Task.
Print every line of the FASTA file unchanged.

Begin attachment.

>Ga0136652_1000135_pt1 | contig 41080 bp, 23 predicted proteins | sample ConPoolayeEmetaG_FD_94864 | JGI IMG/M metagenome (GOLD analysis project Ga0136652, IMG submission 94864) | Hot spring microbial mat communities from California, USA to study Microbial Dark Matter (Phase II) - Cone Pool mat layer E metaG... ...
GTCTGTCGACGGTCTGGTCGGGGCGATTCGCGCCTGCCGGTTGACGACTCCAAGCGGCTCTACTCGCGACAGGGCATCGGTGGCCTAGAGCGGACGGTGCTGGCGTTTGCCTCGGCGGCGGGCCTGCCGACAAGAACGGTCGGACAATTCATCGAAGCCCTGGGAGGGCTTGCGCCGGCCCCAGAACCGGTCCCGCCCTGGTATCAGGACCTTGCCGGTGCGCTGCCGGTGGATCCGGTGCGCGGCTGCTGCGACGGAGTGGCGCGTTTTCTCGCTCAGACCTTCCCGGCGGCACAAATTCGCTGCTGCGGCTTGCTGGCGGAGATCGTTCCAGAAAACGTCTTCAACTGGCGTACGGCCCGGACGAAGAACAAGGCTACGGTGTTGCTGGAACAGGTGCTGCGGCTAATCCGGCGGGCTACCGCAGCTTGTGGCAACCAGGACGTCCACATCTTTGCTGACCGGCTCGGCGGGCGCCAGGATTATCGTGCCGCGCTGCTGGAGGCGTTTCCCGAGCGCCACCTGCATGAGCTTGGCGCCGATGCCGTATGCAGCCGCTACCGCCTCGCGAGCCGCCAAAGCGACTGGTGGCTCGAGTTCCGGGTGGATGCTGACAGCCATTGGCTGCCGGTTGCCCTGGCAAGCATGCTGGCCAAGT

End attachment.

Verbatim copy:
>Ga0136652_1000135_pt1 | contig 41080 bp, 23 predicted proteins | sample ConPoolayeEmetaG_FD_94864 | JGI IMG/M metagenome (GOLD analysis project Ga0136652, IMG submission 94864) | Hot spring microbial mat communities from California, USA to study Microbial Dark Matter (Phase II) - Cone Pool mat layer E metaG... ...
GTCTGTCGACGGTCTGGTCGGGGCGATTCGCGCCTGCCGGTTGACGACTCCAAGCGGCTCTACTCGCGACAGGGCATCGGTGGCCTAGAGCGGACGGTGCTGGCGTTTGCCTCGGCGGCGGGCCTGCCGACAAGAACGGTCGGACAATTCATCGAAGCCCTGGGAGGGCTTGCGCCGGCCCCAGAACCGGTCCCGCCCTGGTATCAGGACCTTGCCGGTGCGCTGCCGGTGGATCCGGTGCGCGGCTGCTGCGACGGAGTGGCGCGTTTTCTCGCTCAGACCTTCCCGGCGGCACAAATTCGCTGCTGCGGCTTGCTGGCGGAGATCGTTCCAGAAAACGTCTTCAACTGGCGTACGGCCCGGACGAAGAACAAGGCTACGGTGTTGCTGGAACAGGTGCTGCGGCTAATCCGGCGGGCTACCGCAGCTTGTGGCAACCAGGACGTCCACATCTTTGCTGACCGGCTCGGCGGGCGCCAGGATTATCGTGCCGCGCTGCTGGAGGCGTTTCCCGAGCGCCACCTGCATGAGCTTGGCGCCGATGCCGTATGCAGCCGCTACCGCCTCGCGAGCCGCCAAAGCGACTGGTGGCTCGAGTTCCGGGTGGATGCTGACAGCCATTGGCTGCCGGTTGCCCTGGCAAGCATGCTGGCCAAGT